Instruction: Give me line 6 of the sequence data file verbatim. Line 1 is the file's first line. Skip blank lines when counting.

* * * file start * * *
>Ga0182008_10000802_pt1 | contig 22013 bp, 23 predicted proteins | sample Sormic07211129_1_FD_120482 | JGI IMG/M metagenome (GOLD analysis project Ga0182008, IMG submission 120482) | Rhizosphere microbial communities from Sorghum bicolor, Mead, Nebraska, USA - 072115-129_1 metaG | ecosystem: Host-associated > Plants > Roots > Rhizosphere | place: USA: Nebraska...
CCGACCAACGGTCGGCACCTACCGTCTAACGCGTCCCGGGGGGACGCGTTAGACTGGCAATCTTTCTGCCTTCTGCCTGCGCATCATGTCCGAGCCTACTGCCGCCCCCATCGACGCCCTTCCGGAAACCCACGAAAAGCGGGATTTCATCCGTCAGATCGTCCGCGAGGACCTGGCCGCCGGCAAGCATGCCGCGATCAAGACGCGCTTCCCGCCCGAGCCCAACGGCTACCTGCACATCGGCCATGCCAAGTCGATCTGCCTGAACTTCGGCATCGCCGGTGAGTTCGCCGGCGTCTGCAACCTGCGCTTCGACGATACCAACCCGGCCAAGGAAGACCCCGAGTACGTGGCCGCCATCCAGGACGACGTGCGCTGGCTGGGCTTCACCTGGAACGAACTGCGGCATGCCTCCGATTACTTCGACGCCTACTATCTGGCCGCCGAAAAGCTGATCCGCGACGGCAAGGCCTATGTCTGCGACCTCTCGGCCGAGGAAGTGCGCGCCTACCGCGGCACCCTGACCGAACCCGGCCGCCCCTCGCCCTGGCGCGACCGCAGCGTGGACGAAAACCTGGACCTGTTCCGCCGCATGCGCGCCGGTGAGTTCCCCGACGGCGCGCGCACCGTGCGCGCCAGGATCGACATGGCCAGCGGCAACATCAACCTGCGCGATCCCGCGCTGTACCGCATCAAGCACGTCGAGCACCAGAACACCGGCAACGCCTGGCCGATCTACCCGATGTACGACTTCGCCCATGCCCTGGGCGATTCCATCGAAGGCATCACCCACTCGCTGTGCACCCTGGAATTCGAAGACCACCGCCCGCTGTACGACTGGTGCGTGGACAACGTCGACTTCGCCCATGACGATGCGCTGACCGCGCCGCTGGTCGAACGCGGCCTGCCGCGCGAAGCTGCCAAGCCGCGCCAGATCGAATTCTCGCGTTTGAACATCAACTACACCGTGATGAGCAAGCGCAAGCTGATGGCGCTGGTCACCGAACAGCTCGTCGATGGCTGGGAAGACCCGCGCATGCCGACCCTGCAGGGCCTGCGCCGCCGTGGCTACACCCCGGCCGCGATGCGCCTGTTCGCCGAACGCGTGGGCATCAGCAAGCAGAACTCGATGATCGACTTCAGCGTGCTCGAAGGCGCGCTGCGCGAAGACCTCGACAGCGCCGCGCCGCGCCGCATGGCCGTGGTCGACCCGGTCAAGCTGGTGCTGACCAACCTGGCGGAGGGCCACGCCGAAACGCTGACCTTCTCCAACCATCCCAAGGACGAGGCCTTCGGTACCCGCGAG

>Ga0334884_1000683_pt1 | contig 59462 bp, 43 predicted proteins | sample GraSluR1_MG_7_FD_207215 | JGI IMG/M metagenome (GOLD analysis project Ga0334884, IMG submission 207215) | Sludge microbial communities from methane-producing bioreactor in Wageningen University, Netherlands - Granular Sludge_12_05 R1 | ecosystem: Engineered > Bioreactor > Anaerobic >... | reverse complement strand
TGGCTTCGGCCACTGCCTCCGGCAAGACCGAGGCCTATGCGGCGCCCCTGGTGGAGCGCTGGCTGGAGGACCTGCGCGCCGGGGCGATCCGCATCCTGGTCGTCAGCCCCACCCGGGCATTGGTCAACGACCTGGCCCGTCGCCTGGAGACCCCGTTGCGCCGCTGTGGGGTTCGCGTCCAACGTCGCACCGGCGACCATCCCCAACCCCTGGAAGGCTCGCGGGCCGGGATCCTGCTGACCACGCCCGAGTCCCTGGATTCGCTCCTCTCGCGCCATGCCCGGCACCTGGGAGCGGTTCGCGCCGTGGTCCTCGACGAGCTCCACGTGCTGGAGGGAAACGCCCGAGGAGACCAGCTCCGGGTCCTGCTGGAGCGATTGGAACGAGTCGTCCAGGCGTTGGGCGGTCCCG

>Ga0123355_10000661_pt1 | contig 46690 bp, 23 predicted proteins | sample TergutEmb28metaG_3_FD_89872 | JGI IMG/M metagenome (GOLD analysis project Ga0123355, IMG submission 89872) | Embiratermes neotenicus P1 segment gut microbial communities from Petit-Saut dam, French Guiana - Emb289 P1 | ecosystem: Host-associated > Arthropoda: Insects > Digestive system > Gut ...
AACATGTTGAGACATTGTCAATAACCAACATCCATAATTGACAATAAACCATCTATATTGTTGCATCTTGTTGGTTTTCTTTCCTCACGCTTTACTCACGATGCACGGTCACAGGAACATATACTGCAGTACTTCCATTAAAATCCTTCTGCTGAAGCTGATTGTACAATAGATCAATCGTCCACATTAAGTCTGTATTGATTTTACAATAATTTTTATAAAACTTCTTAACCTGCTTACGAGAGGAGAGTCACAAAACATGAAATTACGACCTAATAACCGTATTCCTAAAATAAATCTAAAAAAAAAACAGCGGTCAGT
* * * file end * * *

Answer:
AACATGTTGAGACATTGTCAATAACCAACATCCATAATTGACAATAAACCATCTATATTGTTGCATCTTGTTGGTTTTCTTTCCTCACGCTTTACTCACGATGCACGGTCACAGGAACATATACTGCAGTACTTCCATTAAAATCCTTCTGCTGAAGCTGATTGTACAATAGATCAATCGTCCACATTAAGTCTGTATTGATTTTACAATAATTTTTATAAAACTTCTTAACCTGCTTACGAGAGGAGAGTCACAAAACATGAAATTACGACCTAATAACCGTATTCCTAAAATAAATCTAAAAAAAAAACAGCGGTCAGT